One year on - cause for optimism

The London & Partners' insights team reflect on the year following the EU referendum and what it means for London’s business growth

There’s no denying it was a turbulent year in the 12 months that followed the UK referendum vote to leave the European Union last summer. Business sentiment peaked and troughed, investors simultaneously doubled down their investments whilst some prepared relocations. The economy first overshot forecasts, then undershot, and now looks to be making progress. Two months on from the UK general election, are we now beginning to gain some stability?

London hasn’t seen the slump in investment, since the referendum, that many warned would happen. Instead we’re actually seeing an acceleration, particularly in tech.

The first six months of 2017 saw more money invested in London tech than any other six month period in the past decade.

Google, Apple, Facebook, Snap and Amazon are among large American tech firms staking their future in London with announcements of large investments since the referendum. And yet this is not just limited to the tech industry. Recently, Deutsche Bank committed to leasing almost 500,000 sq ft of office space in a new HQ in Moorgate in the City of London. This is statement of their intent to be a key part of London’s future as a leading financial services centre.

In fact, financial services firms reported rising business volumes, profits and hiring in the three months to July 2017(PwC/CBI). At the same time, the insurance industry ranked Brexit as their 22nd chief concern. Hardly high on the agenda (PwC/CSFI).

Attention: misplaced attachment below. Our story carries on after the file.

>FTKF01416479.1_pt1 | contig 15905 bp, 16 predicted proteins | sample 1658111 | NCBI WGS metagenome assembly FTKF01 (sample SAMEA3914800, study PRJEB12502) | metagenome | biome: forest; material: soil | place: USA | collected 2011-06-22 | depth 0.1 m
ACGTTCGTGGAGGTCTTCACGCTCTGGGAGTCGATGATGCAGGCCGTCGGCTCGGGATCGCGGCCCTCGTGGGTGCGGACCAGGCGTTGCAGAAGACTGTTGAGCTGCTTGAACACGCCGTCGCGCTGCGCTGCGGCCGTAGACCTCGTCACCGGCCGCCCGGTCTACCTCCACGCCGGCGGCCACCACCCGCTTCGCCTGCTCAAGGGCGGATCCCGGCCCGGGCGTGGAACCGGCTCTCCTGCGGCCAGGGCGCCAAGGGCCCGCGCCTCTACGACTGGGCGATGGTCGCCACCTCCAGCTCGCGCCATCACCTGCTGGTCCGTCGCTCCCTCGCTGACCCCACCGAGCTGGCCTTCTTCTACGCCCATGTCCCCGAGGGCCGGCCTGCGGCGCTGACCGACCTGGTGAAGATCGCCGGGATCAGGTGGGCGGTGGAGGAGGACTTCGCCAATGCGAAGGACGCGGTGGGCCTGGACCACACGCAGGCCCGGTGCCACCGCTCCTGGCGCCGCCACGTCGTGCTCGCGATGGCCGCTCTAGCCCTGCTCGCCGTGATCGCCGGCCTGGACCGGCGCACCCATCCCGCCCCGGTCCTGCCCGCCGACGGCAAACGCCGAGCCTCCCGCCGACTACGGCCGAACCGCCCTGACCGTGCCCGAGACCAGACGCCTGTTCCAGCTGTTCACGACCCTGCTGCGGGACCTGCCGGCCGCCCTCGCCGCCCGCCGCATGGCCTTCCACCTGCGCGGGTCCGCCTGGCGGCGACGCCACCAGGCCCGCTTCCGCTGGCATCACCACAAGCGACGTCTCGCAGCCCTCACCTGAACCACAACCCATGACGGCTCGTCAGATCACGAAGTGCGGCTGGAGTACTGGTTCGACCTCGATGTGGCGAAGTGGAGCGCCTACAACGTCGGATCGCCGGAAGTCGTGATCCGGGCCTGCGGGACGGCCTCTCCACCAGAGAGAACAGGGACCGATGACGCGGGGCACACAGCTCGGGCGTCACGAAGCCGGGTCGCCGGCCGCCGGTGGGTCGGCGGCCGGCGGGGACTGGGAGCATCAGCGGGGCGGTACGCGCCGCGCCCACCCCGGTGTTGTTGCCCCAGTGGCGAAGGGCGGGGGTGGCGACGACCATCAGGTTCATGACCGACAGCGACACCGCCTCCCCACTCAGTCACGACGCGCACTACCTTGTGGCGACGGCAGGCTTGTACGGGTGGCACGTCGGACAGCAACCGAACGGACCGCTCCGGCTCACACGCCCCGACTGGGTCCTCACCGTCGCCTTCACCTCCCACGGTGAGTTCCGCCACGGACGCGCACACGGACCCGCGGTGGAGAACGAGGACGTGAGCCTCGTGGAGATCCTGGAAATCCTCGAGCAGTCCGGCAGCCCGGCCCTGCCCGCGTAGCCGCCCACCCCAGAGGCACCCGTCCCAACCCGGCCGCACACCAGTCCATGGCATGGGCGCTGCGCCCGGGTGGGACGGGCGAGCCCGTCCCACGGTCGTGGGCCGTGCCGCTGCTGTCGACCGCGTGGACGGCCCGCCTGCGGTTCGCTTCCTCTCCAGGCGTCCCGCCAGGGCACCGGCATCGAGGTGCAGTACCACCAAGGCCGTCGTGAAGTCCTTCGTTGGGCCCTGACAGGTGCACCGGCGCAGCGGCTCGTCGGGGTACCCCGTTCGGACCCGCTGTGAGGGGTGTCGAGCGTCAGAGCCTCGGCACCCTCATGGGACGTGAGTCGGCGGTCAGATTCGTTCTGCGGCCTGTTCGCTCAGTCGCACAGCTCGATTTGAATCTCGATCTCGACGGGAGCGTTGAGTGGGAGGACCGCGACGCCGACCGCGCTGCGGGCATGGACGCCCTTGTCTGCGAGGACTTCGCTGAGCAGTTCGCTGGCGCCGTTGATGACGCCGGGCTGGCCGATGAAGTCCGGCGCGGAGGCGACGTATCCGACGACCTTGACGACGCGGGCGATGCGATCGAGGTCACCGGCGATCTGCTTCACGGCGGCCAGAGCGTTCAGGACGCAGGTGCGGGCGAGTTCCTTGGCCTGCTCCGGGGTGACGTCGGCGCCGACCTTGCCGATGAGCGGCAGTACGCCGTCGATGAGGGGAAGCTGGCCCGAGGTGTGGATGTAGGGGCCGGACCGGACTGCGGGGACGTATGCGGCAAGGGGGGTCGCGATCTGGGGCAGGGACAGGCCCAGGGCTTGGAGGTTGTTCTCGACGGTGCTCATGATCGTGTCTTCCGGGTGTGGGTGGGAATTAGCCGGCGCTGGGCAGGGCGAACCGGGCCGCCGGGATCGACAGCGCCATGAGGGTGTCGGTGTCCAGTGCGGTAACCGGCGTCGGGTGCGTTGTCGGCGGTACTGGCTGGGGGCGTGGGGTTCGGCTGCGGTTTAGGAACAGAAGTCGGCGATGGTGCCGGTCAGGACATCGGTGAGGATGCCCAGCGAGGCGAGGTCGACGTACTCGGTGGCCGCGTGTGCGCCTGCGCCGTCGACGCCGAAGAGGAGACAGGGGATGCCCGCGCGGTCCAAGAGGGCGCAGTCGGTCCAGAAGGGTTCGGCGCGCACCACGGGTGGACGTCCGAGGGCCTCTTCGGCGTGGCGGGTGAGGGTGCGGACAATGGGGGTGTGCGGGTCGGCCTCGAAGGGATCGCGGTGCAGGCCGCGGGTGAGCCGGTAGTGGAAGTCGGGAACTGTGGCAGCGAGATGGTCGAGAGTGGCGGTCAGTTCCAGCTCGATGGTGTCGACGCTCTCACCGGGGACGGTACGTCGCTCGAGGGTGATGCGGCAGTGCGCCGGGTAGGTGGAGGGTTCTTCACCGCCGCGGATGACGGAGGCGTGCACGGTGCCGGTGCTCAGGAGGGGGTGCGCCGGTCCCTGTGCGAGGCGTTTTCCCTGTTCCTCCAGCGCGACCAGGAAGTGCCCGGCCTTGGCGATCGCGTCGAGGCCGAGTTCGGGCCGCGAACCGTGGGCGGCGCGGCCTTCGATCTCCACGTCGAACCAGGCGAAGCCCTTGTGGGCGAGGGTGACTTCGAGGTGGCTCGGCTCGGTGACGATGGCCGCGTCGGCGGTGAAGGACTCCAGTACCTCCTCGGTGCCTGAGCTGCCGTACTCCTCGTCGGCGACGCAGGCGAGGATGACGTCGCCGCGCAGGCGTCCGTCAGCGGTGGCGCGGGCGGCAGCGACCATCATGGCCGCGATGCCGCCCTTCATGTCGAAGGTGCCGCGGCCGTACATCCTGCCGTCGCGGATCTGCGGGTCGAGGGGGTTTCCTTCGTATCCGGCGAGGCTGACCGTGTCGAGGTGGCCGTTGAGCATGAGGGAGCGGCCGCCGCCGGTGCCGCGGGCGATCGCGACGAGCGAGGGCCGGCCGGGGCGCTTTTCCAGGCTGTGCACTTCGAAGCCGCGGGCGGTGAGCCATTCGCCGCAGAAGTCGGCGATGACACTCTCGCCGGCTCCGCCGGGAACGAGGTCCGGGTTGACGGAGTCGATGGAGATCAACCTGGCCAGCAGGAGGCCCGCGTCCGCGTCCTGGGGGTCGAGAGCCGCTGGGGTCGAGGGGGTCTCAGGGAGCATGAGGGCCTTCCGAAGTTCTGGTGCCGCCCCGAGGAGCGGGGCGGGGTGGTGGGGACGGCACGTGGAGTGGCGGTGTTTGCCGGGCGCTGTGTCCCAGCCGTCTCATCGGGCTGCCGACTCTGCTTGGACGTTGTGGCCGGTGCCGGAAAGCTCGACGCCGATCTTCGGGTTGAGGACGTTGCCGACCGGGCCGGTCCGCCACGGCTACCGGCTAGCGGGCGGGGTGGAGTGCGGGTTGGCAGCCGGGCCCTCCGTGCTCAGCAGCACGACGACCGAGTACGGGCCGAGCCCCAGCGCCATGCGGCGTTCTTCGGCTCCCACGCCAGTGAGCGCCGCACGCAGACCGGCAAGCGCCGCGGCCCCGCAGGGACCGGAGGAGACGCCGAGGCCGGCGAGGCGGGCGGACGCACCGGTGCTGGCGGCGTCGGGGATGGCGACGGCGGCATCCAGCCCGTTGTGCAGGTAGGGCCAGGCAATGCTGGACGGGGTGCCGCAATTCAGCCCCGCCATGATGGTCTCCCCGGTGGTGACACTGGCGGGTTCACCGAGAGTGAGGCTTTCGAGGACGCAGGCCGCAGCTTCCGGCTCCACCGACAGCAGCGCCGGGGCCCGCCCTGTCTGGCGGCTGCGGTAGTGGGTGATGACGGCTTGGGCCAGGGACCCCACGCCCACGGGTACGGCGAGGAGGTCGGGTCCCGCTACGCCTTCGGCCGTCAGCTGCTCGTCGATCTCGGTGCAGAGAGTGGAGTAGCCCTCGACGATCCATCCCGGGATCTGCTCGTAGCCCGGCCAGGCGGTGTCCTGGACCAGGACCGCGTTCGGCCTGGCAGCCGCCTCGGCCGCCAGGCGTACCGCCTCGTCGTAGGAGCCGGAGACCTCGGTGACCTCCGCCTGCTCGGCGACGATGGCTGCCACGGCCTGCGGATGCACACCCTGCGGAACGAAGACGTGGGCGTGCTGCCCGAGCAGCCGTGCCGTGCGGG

London & Partners own data shows that more FDI projects were recorded to have landed in London in the 2016/17 financial year than in the previous year. Meanwhile with regards to domestic capital investment, the majority of businesses surveyed by the CBI in July said Brexit has had no impact on their investment decisions (Brexit Survey).

The majority of London based firms have actually come to feel optimistic about the impact of Brexit on opportunities over the next 5 years, with two thirds of mid-market companies now saying they feel ready for Brexit (RSM/YouGov Brexit Monitor).

The UK general election in early June initially sparked some negative business sentiment, but since then, we’ve seen some positive trends. Lloyds Bank’s quarterly Business in Britain survey, published on the 27th June, suggested marked recovery in general business confidence, climbing 10 points over Q2 to register an 18 month high.

Moving to July, employee headcounts continued to rise (CBI Distributive Trends; Industrial Trends) and order books have remained robust, with the net balance of firms showing an increase in output over the past quarter, as the highest since 1995. Looking forward, expectations for future domestic order growth have recovered to their 2015 levels, and expectations for export order growth is the highest in 40 years.

Employment is at the highest rate since the mid 1970s, and looks set to increase further still, with London’s employment outlook 3 points higher in June than the rest of the UK, improving by 5 points against Q1’s reading (REC: Employment Outlook Survey).

All the while official growth forecasts for London continue to point to 2.3% GVA (gross value added) growth for 2017, accelerating to 2.4% in 2018 and 2.9% in 2019. This is corroborated by Oxford Economics who forecast 2.3% GDP (gross domestic product) growth for London over the period from 2017-21, against an average forecast for EU cities of 1.9%.

Uncertainty will likely remain for businesses for some time still, but there’s a lot to be optimistic about right now. Much more, it must be said, than predicted a year ago.